To scare a second robber from his prey ?

Idly he wander'd on the Stygian shore,
Nor now preserved the walls he loved to shield before.

XV.

Cold is the heart, fair Greece! that looks on thee,
Nor feels as lovers o'er the dust they loved ;
I)ull is the eye that will not weep to see
Thy walls defaced, thy mouldering shrines removed
By British hands, which it had best behoved
To guard those relics ne'er to be restored.
Curst be the hour when from their isle they roved,

And once again thy haploss bosom gored,
And snatch'd thy shrinking Guds to northern climes abhorr'd!

XVI.

But where is Harold ? shall I then forget
To urge the gloomy wanderer o'er the wave ?
Little reck'd he of all that men regret;

one of the triglyphs was thrown down by the workmen whom Lord E.gin employed, the Disdar, who beheld the mischief done to the building, took his pipe from his mouth, dropped a tear, and, in a supplicating tono of voice, said to Lusieri, Tos! - I was present.” The Disdar alluded to was the father of the present Disdar.

(1) According to Zosimus, Minerva and Achilles frightened Alaric from the Acropolis ; but others relate that the Gothic king was nearly as mischievous as the Scottish poor. Sce ChandLER.

No loved-one now in feign'd lament could rave;
No friend the parting hand extended gave,
Ere the cold stranger pass'd to other climes :
Hard is his heart whom charms may not enslave ;

But Harold felt not as in other times,
And left without a sigh the land of war and crimes.

.

XVII.

He that has sail'd upon the dark blue sea,
Has view'd at times, I ween, a full fair sight ;
When the fresh breeze is fair as breeze

may be,
The white sail set, the gallant frigate tight;
Masts, spires, and strand retiring to the right,
The glorious main expanding o'er the bow,
The convoy spread like wild swans in their flight,

The dullest sailor wearing bravely now,
So gaily curl the waves before each dashing prow.

XVIII.

And oh, the little warlike world within !
The well-reeved guns, the netted canopy, (')
The hoarse command, the busy humming din,
When, at a word, the tops are mann'd on high :
Hark to the Boatswain's call, the cheering cry!
While through the seaman's hand the tackle glides ;
Or schoolboy Midshipman that, standing by,

Strains his shrill pipe as good or ill betides,
And well the docile crew that skilful urchin guides.

XIX.

White is the glassy deck, without a stain,
Where on the watch the staid Lieutenant walks :
Look on that part which sacred doth remain
For the lone chieftain, who majestic stalks,
Silent and fear'd by all - not oft he talks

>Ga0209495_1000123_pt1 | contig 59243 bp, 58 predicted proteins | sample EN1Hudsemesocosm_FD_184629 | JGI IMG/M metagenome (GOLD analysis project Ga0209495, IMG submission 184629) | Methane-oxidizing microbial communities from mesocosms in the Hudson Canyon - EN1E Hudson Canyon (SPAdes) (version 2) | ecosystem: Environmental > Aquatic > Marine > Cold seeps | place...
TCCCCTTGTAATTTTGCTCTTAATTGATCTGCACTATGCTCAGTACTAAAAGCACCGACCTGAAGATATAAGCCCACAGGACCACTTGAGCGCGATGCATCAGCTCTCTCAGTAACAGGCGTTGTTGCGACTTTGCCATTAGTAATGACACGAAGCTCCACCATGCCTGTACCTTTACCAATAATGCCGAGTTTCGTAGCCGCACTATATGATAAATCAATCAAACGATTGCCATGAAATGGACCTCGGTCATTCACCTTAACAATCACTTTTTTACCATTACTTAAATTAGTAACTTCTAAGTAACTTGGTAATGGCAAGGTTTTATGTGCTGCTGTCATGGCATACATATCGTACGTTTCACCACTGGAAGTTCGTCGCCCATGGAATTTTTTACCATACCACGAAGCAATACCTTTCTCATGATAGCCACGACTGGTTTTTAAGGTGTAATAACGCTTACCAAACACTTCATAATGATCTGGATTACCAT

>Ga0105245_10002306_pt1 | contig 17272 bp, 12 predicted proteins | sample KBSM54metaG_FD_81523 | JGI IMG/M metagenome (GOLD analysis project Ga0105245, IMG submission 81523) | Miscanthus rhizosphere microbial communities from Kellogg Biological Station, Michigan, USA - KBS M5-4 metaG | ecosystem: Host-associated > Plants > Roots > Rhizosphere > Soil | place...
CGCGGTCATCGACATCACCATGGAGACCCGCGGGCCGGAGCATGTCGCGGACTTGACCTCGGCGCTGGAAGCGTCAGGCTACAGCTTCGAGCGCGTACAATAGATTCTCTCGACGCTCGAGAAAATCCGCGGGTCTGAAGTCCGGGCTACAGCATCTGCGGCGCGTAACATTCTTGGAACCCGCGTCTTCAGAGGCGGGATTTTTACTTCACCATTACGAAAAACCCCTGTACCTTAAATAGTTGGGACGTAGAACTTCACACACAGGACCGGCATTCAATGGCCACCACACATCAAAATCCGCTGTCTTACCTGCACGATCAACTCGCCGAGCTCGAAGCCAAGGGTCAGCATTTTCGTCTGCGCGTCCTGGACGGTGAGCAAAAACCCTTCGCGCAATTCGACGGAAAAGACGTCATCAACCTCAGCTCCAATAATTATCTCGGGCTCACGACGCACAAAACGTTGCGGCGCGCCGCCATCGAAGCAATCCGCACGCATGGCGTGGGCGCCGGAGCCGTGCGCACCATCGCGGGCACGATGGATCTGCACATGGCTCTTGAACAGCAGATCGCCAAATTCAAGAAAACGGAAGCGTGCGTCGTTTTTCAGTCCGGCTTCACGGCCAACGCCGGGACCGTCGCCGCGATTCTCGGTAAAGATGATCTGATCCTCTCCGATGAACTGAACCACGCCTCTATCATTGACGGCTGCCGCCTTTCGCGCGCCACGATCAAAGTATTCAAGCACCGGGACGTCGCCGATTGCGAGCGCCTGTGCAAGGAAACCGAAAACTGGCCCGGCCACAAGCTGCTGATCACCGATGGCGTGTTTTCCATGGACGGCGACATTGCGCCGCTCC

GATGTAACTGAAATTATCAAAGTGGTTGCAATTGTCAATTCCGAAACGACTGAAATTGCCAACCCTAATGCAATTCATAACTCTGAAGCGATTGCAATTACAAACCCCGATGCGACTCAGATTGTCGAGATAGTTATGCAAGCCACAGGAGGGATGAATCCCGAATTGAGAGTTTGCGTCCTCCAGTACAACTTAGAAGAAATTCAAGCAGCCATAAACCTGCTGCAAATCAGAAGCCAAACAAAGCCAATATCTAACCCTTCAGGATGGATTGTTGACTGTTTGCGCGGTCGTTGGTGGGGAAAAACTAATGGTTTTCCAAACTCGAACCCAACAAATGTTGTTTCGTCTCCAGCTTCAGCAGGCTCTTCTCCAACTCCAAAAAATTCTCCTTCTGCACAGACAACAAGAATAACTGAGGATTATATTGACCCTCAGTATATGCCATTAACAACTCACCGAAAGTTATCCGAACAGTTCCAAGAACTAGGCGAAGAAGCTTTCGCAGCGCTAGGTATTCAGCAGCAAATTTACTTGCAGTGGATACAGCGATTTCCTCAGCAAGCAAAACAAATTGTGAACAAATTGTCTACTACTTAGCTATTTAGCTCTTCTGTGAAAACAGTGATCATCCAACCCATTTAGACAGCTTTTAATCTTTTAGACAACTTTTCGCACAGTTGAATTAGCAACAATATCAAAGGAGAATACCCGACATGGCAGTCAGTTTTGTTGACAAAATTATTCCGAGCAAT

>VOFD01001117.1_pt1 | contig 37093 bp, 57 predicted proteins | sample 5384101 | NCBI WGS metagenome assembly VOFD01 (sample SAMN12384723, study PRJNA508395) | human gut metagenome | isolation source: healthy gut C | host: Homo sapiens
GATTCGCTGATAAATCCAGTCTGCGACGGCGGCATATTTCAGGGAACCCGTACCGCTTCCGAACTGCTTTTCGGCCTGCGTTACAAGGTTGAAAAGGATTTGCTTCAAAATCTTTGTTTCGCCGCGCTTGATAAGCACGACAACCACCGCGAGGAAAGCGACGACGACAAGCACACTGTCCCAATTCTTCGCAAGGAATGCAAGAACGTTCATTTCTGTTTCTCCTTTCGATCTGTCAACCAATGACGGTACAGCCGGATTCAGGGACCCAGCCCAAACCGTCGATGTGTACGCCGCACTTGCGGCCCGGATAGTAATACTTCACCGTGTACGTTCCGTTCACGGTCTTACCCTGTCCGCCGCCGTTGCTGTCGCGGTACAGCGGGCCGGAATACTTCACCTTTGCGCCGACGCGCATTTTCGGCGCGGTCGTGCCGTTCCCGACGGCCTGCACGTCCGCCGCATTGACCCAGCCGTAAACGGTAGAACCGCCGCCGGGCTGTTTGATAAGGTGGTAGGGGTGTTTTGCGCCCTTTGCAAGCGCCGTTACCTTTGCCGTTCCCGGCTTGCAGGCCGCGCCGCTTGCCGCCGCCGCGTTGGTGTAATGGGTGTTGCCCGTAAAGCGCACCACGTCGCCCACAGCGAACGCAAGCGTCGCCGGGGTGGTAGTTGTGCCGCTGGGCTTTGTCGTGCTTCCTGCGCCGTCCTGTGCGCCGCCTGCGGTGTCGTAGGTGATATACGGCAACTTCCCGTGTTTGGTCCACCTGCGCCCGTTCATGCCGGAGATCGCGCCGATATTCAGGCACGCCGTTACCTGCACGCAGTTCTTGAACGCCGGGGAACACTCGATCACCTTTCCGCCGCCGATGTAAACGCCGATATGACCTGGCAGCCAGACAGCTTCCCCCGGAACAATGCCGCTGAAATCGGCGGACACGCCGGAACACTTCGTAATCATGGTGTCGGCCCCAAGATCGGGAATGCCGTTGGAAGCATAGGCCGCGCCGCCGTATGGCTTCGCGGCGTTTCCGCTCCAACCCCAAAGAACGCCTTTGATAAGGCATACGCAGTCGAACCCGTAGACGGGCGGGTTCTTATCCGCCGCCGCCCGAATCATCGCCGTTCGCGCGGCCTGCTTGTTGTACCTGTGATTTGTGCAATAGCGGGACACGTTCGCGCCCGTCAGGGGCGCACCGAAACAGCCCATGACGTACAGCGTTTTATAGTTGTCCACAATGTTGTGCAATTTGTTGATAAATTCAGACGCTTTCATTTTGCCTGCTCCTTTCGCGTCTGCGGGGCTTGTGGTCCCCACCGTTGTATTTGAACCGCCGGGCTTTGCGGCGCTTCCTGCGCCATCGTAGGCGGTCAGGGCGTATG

With aught beneath him, if he would preservo
That strict restraint, which broken, ever balks

Conquest and Fame : but Britons rarely swerve
From law, however stern, which tends their strength to nerve.

(1) The netting to prevent blocks or splinters from falling on deck during ac

tion.

XX.

Blow! swiftly blow, thou keel-compelling gale!
Till the broad sun withdraws his lessening ray;
Then must the pennant-bearer slacken sail,
That lagging barks may make their lazy way.
Ah! grievance sore, and listless dull delay,
To waste on sluggish hulks the sweetest breeze !
What leagues are lost, before the dawn of day,

Thus loitering pensive on the willing seas,
The flapping sail hauld down to halt for logs like these !

XXI.

The moon is up; by Heaven, a lovely eve!
Long streams of light o'er dancing waves expand;
Now lads on shore may sigh, and maids believe :
Such be our fate when we return to land !
Meantime some rude Arion's restless hand
Wakes the brisk harmony that sailors love;
A circle there of merry listeners stand,

Or to some well-known measure featly move, Thoughtless, as if on shore they still were free to rove.

XXII.

Through Calpe's straits survey the steepy shore ;
Europe and Afric on each other gaze !
Lands of the dark-eyed Maid and dusky Moor
Alike beheld beneath pale Hecato's blaze :
How softly on the Spanish shore she plays,
Disclosing rock, and slope, and forest brown,
Distinct, though darkening with her waning phase ;

But Mauritania's giant-shadows frown,
From mountain-cliff to coast descending sombre dowu

XXIII.

'Tis night, when Meditation bids us feel
We once have loved, though love is at an end :
The heart, lone mourner of its baffled zeal,
Though friendless noiv, will dream it had a friend.
Who with the weight of years would wish to bend,
When Youth itself survives young Love and Joy?
Alas! when mingling souls forget to blend,

Death hath but little left him to destroy !
An! happy years! once more who would not be a boy!